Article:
Posted by nikhya on March 16, 2008
Nowadays more and more news organizations have introduced the concept of citizen journalism. They implore us to report on some breaking news, send photos and videos. Encouraging as it can be to budding reporters, I have to consider its impact on the standard of journalism. It severely undermines the degree in Journalism, when every one of us starts to act like a journalist. The journalists’ school is exactly to learn the skills needed to make sure that you have a balanced report. Because a journalist has to abide by the high ethical standards. He or she cannot lean towards any side but always needs to be neutral. Although you may have certain personal, political beliefs, those cannot affect the inclinations of your reports. News should be presented from an unbiased position so that the readers have a chance to make their own opinions.
But the dependence on individual reporters WITHOUT any journalistic degrees comes with the risk of not having a balanced and fair viewpoint. It cannot be expected to have common people to not include their political leanings especially when reporting on important news. Or to make it more sensational than it really should be. (Of course that is a completely different issue). We are inclined to have a certain position on an issue, and it is inappropriate that these views are reflected by any news organization. These opinions are best served on personal websites or blogs. But to have reliable news sources report these personal opinions sets a dangerous precedent.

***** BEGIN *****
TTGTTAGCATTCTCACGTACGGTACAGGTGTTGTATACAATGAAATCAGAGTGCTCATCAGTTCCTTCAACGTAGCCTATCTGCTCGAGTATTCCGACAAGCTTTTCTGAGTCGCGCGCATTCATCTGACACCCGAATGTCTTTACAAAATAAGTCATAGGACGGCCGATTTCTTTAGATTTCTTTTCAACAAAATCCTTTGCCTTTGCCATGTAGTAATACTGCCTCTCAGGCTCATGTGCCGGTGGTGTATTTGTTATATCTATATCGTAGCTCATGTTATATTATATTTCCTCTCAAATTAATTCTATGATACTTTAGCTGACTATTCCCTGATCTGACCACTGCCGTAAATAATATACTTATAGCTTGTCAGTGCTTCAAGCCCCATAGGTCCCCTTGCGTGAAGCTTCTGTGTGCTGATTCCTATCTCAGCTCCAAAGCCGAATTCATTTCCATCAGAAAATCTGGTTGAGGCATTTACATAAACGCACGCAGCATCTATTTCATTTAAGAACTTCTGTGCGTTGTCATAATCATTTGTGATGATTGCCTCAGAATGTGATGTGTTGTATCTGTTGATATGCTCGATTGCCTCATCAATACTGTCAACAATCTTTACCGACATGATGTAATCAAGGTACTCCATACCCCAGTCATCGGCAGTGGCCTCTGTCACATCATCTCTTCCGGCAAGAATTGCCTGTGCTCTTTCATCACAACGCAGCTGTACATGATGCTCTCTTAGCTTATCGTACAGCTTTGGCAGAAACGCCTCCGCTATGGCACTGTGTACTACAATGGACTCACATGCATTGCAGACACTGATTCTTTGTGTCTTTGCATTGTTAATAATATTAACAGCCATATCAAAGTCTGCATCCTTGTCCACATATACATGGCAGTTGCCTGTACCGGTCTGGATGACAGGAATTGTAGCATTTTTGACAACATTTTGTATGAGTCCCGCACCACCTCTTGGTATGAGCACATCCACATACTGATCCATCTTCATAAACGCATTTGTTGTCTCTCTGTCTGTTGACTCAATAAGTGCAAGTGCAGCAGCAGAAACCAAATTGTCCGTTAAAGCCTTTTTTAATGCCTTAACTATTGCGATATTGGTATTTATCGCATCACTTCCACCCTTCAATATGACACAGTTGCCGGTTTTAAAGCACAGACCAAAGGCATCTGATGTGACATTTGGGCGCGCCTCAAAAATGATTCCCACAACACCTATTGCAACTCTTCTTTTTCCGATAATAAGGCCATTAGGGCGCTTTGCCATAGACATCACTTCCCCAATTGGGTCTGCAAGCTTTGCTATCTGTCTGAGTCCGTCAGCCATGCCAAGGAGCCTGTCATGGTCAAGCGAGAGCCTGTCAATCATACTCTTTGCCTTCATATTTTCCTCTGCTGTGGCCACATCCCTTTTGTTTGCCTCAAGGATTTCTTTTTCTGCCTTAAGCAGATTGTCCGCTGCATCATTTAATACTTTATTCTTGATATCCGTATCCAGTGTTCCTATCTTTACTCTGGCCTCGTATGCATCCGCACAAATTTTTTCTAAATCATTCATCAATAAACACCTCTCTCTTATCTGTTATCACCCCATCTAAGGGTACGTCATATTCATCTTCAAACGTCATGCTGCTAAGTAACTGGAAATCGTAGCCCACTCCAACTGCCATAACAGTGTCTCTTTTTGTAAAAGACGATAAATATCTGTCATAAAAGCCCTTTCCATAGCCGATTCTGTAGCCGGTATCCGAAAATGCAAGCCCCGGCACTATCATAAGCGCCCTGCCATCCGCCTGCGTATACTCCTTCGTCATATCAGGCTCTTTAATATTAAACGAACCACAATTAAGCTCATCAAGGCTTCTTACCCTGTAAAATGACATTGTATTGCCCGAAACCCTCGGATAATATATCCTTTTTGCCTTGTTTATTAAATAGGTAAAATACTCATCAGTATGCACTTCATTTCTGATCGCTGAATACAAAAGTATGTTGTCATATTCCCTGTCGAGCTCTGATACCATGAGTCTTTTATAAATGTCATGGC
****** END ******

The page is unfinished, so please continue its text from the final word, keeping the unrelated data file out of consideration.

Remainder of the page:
We live today for instant gratification. Breaking news has become more important than just news. The news media channels are in perpetual contest to report FIRST than to report the FACTS. It leads to a flawed presidential election (Read) among others. In sensitive societies, any such false news or rumours can lead to devastating results. Example, communal violence instigated by false report of defamation of a religious statue. Similar situations have happened elsewhere. The retractions and corrections column has expanded noticeably. Today’s news channels are in a frenzy to “create” news than to investigate it. The line between journalists and paparazzi has become quite faint and continues to erode. And it is sad to hear that a paparazzo earns much more than a good well-respected journalist.
The news media today should revisit their responsibilities. Instead of giving celebrity-like status and journalist-like appearance to gossip programs like Nancy Grace and Wolf Blitzer, these news media should focus on more responsible and critical commentary. Why are Nancy Grace’s newly born twins paraded on CNN? In which manner is that news? Or why do we need to know about XYZ’s kidney stone?
Maybe its worth taking a note why we prefer Jon Stewart over Anderson Cooper.